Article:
Subscribe to Scoop’s 'The Catch Up' our free weekly newsletter sent to your inbox every Monday with stories from across our network.

For decades successive governments have stated that there is no direct military threat to this country, and - to be frank - if there was, then the New Zealand armed forces are not of a sufficient size to deter any military aggression.

Rather than continuing to focus on outdated narrow military security concepts, we urgently need to transition from maintaining combat-ready armed forces to civilian agencies that meet the wider security needs of all New Zealanders and our Pacific neighbours. Given New Zealand’s comparatively limited resources, the desperate need for substantially increased social funding domestically, as well as the urgent need for climate justice in the Pacific and globally, it simply makes no sense to continue to spend billions on military equipment and activities.

Fisheries and resource protection, border control, and maritime search and rescue could be better done by a civilian coastguard with inshore and offshore capabilities, equipped with a range of vehicles, vessels and aircraft that are suitable for our coastline, Antarctica and the Pacific, which - along with equipping civilian agencies for land-based search and rescue, and for humanitarian assistance here and overseas - would be a much cheaper option as none of these would require expensive military hardware.****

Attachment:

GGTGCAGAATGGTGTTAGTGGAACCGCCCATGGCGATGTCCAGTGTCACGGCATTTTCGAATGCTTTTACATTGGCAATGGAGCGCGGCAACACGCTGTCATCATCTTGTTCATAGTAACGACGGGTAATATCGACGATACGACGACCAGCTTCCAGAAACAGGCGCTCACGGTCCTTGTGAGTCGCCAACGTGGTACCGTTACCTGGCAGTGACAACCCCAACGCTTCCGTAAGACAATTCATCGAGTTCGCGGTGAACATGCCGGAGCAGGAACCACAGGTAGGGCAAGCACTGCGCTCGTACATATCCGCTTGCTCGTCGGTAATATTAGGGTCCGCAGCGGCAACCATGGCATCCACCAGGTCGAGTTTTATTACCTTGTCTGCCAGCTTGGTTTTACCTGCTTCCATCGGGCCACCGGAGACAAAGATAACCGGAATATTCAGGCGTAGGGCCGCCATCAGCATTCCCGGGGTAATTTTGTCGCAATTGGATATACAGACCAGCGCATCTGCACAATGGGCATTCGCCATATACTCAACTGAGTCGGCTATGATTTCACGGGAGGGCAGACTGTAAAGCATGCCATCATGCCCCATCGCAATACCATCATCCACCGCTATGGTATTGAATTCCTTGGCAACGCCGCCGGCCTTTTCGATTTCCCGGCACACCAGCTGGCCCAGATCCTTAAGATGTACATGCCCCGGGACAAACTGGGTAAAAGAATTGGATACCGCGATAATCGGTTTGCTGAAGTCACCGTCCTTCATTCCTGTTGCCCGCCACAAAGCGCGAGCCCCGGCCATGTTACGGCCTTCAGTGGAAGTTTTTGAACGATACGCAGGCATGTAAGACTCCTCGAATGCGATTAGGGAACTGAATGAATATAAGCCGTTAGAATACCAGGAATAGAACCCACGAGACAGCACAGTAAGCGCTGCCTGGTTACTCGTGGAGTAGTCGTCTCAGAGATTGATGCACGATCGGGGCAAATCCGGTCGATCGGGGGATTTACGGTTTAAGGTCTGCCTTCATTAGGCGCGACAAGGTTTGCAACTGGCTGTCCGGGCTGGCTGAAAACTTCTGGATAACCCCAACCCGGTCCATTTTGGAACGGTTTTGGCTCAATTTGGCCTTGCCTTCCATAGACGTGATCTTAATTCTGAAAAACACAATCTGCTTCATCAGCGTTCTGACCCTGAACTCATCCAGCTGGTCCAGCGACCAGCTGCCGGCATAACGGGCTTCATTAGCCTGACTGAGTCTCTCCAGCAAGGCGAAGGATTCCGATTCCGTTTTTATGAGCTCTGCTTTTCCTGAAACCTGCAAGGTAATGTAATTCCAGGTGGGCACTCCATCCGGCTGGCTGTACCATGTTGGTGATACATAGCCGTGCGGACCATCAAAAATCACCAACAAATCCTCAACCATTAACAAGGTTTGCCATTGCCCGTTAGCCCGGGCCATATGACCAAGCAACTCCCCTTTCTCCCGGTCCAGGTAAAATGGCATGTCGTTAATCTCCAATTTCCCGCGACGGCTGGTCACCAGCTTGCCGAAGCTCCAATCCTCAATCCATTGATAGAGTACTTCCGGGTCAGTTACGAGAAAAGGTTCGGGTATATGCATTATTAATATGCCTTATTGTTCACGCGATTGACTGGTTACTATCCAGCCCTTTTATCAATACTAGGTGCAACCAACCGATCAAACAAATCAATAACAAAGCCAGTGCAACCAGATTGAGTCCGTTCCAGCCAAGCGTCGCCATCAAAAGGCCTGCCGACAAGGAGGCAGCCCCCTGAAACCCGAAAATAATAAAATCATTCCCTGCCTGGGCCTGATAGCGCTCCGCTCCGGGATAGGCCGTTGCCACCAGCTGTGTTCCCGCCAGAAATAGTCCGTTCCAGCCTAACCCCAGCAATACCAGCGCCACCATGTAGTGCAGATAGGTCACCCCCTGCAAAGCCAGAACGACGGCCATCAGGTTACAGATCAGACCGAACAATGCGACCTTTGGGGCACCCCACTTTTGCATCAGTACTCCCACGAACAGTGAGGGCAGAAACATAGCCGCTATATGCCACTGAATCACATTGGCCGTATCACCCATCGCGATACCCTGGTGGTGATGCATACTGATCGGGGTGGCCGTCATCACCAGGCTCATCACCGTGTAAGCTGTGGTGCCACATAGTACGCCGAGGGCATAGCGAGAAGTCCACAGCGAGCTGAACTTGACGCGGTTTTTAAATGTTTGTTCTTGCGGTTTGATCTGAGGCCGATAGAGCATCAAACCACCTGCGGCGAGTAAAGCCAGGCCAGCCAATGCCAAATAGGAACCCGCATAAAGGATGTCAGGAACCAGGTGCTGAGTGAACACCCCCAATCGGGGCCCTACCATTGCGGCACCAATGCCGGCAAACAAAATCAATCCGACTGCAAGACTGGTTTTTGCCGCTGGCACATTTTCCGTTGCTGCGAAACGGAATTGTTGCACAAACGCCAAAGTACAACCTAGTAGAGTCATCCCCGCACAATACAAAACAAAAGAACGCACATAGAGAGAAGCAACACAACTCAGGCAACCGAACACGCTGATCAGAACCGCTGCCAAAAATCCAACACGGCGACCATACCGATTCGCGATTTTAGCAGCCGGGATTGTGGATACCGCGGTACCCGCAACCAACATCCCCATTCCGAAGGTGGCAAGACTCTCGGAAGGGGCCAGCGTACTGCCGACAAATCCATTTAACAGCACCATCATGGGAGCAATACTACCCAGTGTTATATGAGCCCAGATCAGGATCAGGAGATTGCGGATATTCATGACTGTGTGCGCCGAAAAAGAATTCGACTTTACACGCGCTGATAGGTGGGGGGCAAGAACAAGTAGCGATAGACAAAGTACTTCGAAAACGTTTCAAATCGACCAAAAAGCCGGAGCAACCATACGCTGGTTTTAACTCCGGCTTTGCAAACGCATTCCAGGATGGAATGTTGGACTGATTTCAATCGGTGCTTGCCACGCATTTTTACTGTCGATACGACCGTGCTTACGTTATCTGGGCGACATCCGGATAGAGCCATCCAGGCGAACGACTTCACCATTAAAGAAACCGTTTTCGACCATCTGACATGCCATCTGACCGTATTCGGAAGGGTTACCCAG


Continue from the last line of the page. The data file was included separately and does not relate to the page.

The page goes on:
If there is any lesson to be learnt from the current pandemic, surely it is that new thinking about how best to meet our real security needs is essential. Instead of relying on an ideology that focuses on outdated narrow military security concepts, New Zealand could - and should - lead the way. Instead of continuing down the path of spending $20 billion plus (in addition to the annual military budget) over the next decade for increased combat capability, including new military aircraft and warships, this is an opportune time to choose a new and better way forward.